On 29 January 1863 Colonel Patrick Edward Connor and about 200 California Volunteers attacked a Northwestern Shoshoni winter village located at the confluence of Beaver Creek and Bear River, twelve miles west and north of the village of Franklin in Cache Valley and just a short distance north of the present Utah-Idaho boundary line. This band of 450 Shoshoni under war chief Bear Hunter had watched uneasily as Mormon farmers had moved into the Indian home of Cache Valley in the spring of 1860 and now, three years later, had appropriated all the land and water of the verdant mountain valley. The young men of the tribe had struck back at the white settlers; this prompted Utah territorial officials to call on Connor's troops to punish the Northwestern band. Before the colonel led his men from Camp Douglas at Salt Lake City north to Bear River, he had announced that he intended to take no prisoners.
As the troopers approached the Indian camp in the early morning darkness at 6:00 a.m., they found the Shoshoni warriors entrenched behind the ten-foot eastern embankment of Beaver Creek (afterwards called Battle Creek). The Volunteers suffered most of their twenty-three casualties in their first charge across the open plain in front of the Shoshoni village. Colonel Connor soon changed tactics, which resulted in a complete envelopment of the Shoshoni camp by the soldiers who began firing on the Indian men, women, and children indiscriminately. By 8:00 a.m., the Indian men were out of ammunition, and the last two hours of the battle became a massacre as the soldiers used their revolvers to shoot down all the Indians they could find in the dense willows of the camp.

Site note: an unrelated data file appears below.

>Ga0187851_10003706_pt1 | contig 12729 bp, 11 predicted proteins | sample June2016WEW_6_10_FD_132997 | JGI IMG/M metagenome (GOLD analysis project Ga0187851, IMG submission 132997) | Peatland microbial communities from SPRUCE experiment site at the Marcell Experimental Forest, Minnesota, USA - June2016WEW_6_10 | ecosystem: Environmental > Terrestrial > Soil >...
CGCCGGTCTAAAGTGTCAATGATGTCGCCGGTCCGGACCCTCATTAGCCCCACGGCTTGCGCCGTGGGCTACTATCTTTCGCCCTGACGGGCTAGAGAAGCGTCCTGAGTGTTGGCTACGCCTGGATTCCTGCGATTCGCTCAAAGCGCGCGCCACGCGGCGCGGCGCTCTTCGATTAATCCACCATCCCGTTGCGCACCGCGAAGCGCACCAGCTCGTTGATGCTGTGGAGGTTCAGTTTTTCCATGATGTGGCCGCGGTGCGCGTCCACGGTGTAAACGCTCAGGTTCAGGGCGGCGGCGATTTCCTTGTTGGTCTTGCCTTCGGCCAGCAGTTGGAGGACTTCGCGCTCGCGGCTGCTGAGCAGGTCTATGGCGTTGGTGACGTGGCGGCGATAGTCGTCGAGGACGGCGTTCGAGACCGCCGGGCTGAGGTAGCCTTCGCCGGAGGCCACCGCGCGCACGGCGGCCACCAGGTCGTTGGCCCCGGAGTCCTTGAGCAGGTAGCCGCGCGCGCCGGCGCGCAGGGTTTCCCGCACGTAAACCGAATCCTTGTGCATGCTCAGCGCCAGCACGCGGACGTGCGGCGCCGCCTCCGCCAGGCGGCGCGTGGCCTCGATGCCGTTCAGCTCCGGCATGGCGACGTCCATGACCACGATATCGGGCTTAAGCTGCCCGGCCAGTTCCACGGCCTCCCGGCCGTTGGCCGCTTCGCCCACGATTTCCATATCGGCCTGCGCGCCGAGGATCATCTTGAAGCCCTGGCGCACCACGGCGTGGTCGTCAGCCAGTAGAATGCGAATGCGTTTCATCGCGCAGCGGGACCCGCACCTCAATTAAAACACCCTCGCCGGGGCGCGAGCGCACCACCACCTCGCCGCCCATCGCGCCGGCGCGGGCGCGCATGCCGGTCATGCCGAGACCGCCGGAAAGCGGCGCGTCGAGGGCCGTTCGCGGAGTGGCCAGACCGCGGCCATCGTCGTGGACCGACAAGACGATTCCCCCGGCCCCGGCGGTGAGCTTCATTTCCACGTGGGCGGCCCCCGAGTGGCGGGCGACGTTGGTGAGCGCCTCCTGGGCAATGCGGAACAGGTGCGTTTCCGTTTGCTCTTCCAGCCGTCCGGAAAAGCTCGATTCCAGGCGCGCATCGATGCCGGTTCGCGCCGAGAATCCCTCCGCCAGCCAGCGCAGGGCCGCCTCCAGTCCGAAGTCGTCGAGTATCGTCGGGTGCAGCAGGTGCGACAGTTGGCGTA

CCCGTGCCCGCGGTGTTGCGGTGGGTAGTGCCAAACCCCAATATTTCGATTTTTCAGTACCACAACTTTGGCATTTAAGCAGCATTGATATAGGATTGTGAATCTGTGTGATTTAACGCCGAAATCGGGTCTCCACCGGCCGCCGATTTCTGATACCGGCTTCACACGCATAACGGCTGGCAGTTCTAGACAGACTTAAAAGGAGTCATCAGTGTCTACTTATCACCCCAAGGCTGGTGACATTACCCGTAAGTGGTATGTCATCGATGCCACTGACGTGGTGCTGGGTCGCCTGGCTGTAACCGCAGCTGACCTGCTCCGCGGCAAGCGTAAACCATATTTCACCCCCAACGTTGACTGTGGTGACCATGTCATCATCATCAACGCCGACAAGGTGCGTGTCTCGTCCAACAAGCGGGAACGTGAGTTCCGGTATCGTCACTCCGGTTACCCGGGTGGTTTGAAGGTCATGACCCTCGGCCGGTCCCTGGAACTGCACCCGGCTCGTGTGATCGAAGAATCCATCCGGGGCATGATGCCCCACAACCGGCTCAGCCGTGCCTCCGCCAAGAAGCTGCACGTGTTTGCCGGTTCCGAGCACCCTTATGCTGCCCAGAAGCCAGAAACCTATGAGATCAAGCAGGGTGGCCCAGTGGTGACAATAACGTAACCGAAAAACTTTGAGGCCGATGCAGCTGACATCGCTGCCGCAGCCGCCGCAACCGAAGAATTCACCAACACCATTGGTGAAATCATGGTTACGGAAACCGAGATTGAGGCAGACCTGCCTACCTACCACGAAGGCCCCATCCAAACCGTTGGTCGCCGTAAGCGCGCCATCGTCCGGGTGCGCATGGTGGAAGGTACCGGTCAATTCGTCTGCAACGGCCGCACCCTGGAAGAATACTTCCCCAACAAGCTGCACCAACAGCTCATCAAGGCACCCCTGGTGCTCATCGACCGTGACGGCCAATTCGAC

Approximately 250 Shoshoni were slain, including 90 women and children. After the slaughter ended, some of the undisciplined soldiers went through the Indian village raping women and using axes to bash in the heads of women and children who were already dying of wounds. Chief Bear Hunter was killed along with sub-chief, Lehi. The troops burned the seventy-five Indian lodges, recovered 1,000 bushels of wheat and flour, and appropriated 175 Shoshoni horses. While the troops cared for their wounded and took their dead back to Camp Douglas for burial, the Indians' bodies were left on the field for the wolves and crows.
Although the Mormon settlers in Cache Valley expressed their gratitude for "the movement of Col. Connor as an intervention of the Almighty" in their behalf, the Bear River Massacre has been overlooked in the history of the American West chiefly because it occurred during the Civil War when a more important struggle was taking place in the East. Of the six major Indian massacres in the Far West, from Bear River in 1863 to Wounded Knee in 1890, the Bear River affair resulted in the most victims, an event which today deserves greater attention than the mere sign presently at the site.
See: Brigham D. Madsen, The Shoshoni Frontier and the Bear River Massacre (1985).
Brigham D. Madsen